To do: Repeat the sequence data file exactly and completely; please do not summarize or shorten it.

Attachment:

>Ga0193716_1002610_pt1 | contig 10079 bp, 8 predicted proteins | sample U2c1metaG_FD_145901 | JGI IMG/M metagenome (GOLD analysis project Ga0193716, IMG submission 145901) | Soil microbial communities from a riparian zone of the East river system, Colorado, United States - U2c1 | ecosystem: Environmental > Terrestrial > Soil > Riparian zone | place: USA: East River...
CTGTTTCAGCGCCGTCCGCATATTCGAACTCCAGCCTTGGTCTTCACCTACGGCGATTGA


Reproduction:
>Ga0193716_1002610_pt1 | contig 10079 bp, 8 predicted proteins | sample U2c1metaG_FD_145901 | JGI IMG/M metagenome (GOLD analysis project Ga0193716, IMG submission 145901) | Soil microbial communities from a riparian zone of the East river system, Colorado, United States - U2c1 | ecosystem: Environmental > Terrestrial > Soil > Riparian zone | place: USA: East River...
CTGTTTCAGCGCCGTCCGCATATTCGAACTCCAGCCTTGGTCTTCACCTACGGCGATTGA